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Economic Assessment of the Regional Clean Air Incentives Market: A New Emissions Trading Program for Los Angeles

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  • Scott Lee Johnson
  • David M. Pekelney
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    Abstract

    This article documents the methodology used to compare policy alternatives considered for RECLAIM, an emissions trading program for Los Angeles which commenced January 1994. RECLAIM reduces NO x and SO x emissions from stationary sources with declining emissions credit allocations. The emissions trading model (ETM) includes credit supply and demand, spatial restrictions, and opportunity costs of owning credits. The ETM solves interactively with a regional model that estimates economic impacts. Predicted emissions distributions are input into airshed and exposure models. The models predict similar improvements in air quality and public health as command and control regulations, but with lower costs and employment impacts.

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    File URL: http://www.jstor.org/stable/pdfplus/3147197
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    Bibliographic Info

    Article provided by University of Wisconsin Press in its journal Land Economics.

    Volume (Year): 72 (1996)
    Issue (Month): 3 ()
    Pages: 277-297

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    Handle: RePEc:uwp:landec:v:72:y:1996:i:3:p:277-297

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    Web page: http://le.uwpress.org/

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    Cited by:
    1. Sovacool, Benjamin K., 2011. "The policy challenges of tradable credits: A critical review of eight markets," Energy Policy, Elsevier, vol. 39(2), pages 575-585, February.
    2. Larson, Donald F. & Parks, Paul, 1999. "Risks, lessons learned, and secondary markets for greenhouse gas reductions," Policy Research Working Paper Series 2090, The World Bank.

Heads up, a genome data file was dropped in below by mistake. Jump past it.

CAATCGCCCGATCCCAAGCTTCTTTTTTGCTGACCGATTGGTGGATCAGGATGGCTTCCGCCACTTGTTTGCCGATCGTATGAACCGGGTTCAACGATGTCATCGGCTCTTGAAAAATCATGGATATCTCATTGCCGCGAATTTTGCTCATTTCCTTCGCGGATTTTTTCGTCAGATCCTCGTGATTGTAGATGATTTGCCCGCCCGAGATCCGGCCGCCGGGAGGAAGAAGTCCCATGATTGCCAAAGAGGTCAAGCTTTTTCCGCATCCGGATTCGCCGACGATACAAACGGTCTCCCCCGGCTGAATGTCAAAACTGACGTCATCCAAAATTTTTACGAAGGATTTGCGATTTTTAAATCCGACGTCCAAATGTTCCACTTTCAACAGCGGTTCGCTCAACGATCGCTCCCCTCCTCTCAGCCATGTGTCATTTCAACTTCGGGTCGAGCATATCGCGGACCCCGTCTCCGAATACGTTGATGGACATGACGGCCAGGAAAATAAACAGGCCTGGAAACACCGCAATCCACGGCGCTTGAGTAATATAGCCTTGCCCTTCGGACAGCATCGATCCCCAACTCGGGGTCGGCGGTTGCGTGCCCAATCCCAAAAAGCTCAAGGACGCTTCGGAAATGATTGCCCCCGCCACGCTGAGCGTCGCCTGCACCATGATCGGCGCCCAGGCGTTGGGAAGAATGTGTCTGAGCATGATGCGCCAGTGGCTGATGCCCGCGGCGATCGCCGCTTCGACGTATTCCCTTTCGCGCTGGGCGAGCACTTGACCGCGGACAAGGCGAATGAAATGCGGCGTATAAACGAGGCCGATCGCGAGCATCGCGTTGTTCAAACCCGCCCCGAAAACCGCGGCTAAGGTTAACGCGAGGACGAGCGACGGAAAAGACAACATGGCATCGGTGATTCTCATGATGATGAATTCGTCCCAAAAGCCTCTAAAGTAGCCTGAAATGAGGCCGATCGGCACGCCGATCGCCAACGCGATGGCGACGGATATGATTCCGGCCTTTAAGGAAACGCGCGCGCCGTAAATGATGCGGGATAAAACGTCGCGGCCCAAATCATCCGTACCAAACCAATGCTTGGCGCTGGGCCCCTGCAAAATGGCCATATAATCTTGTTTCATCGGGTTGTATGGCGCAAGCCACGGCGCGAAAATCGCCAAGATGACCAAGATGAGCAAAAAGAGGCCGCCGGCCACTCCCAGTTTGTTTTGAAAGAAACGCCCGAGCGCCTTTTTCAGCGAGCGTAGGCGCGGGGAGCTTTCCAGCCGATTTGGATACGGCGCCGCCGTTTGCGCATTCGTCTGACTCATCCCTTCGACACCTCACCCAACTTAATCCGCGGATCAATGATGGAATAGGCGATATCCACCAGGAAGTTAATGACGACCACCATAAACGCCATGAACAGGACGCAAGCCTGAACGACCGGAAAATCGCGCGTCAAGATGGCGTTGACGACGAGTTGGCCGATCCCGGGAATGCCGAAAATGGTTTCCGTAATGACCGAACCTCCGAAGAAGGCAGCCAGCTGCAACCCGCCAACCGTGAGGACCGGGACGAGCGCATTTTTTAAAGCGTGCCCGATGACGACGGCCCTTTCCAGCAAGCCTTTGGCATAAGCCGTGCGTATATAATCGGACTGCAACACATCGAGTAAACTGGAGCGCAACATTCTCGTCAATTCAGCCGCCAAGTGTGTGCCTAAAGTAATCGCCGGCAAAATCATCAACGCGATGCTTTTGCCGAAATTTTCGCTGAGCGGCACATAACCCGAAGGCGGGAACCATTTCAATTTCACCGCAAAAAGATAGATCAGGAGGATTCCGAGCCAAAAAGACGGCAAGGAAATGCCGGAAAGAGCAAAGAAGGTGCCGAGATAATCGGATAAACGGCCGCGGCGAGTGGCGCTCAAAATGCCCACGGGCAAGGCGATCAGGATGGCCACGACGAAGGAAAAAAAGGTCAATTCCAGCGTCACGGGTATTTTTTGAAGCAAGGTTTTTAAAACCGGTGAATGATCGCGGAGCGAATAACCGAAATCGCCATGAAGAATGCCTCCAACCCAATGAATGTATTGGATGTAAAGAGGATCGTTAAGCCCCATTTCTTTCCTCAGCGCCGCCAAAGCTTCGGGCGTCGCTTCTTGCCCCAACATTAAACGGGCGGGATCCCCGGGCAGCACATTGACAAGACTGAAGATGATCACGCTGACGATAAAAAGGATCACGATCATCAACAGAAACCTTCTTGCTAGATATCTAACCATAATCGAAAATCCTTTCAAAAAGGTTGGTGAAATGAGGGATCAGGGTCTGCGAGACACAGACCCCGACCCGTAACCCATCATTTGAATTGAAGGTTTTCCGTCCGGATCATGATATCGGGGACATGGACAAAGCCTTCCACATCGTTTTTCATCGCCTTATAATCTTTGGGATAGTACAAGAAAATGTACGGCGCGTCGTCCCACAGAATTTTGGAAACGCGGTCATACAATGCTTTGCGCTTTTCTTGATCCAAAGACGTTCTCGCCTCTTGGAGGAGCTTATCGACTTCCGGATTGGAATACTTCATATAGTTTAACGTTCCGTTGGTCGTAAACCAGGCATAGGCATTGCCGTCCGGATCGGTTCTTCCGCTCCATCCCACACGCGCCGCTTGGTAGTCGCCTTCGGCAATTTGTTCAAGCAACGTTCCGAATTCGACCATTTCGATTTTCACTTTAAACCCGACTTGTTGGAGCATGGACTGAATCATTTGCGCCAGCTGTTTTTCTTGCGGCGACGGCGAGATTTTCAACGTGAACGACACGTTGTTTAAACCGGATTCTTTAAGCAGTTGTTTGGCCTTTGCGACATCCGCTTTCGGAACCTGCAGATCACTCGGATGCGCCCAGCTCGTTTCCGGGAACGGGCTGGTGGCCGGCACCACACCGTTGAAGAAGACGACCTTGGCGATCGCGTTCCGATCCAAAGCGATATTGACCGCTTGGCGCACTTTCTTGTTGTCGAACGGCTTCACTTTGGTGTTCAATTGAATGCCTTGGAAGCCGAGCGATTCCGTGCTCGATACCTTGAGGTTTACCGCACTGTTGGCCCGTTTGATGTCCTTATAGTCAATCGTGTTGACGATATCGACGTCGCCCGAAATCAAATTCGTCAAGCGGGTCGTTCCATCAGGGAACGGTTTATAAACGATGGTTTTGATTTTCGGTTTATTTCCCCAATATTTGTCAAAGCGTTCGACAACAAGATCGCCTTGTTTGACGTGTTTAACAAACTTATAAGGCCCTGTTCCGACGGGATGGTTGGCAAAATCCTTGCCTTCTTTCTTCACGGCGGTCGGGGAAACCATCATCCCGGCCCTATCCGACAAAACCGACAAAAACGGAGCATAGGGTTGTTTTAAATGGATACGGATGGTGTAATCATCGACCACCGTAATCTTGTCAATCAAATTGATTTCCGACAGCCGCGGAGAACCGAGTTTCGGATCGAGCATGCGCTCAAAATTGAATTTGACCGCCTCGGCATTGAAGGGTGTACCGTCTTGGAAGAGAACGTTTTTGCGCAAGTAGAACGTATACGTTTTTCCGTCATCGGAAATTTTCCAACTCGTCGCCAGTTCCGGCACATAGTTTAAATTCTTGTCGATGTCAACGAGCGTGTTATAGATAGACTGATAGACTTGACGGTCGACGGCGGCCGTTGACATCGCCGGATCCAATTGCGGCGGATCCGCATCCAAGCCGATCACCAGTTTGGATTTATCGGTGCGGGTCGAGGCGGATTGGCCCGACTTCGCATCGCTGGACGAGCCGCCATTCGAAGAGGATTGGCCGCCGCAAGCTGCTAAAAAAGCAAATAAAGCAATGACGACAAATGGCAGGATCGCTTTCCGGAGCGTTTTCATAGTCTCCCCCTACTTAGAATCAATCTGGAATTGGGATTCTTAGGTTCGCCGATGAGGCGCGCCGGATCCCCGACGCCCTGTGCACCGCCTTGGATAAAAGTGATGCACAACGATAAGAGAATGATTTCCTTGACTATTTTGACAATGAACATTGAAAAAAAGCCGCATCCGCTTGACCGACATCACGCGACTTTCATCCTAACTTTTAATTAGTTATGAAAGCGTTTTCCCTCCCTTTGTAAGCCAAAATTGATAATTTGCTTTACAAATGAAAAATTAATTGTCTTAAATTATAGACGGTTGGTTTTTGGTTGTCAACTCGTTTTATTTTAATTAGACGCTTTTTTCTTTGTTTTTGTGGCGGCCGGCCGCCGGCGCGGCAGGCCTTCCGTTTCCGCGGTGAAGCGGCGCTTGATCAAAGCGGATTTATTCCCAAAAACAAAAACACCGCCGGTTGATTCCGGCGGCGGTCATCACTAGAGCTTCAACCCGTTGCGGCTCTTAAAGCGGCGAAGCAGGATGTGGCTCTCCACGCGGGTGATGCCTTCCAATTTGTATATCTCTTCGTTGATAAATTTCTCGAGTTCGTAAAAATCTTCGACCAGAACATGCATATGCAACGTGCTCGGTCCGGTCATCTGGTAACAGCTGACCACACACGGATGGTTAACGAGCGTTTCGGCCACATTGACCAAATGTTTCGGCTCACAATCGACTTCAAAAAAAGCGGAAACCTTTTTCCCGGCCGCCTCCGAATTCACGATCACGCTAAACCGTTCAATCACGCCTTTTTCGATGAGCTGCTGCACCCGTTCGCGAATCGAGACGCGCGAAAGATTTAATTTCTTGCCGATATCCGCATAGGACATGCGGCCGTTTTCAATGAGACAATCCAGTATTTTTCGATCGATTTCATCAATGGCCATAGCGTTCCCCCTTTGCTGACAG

3. Fowlie, Meredith & Perloff, Jeffrey M., 2008. "Distributing Pollution Rights in Cap-and-Trade Programs: Are Outcomes Independent of Allocation?," Department of Agricultural & Resource Economics, UC Berkeley, Working Paper Series qt70f62476, Department of Agricultural & Resource Economics, UC Berkeley.
    4. Chao-Ning Liao, 2009. "Technology adoption decisions under a mixed regulatory system of tradable permits and air pollution fees for the control of Total Suspended Particulates in Taiwan," Journal of Regulatory Economics, Springer, vol. 35(2), pages 135-153, April.
    5. Burtraw, Dallas & Evans, David A., 2009. "Tradable rights to emit air pollution," Australian Journal of Agricultural and Resource Economics, Australian Agricultural and Resource Economics Society, vol. 53(1), March.
    6. Robert W. Hahn & Robert N. Stavins, 2010. "The Effect of Allowance Allocations on Cap-and-Trade System Performance," Working Papers 2010.80, Fondazione Eni Enrico Mattei.
    7. Burtraw, Dallas & Evans, David A., 2008. "Tradable Rights to Emit Air Pollution," Discussion Papers dp-08-08, Resources For the Future.
    8. Liao, Chao-Ning, 2007. "Modelling a mixed system of air pollution fee and tradable permits for controlling nitrogen oxide: a case study of Taiwan," Australian Journal of Agricultural and Resource Economics, Australian Agricultural and Resource Economics Society, vol. 51(4), December.

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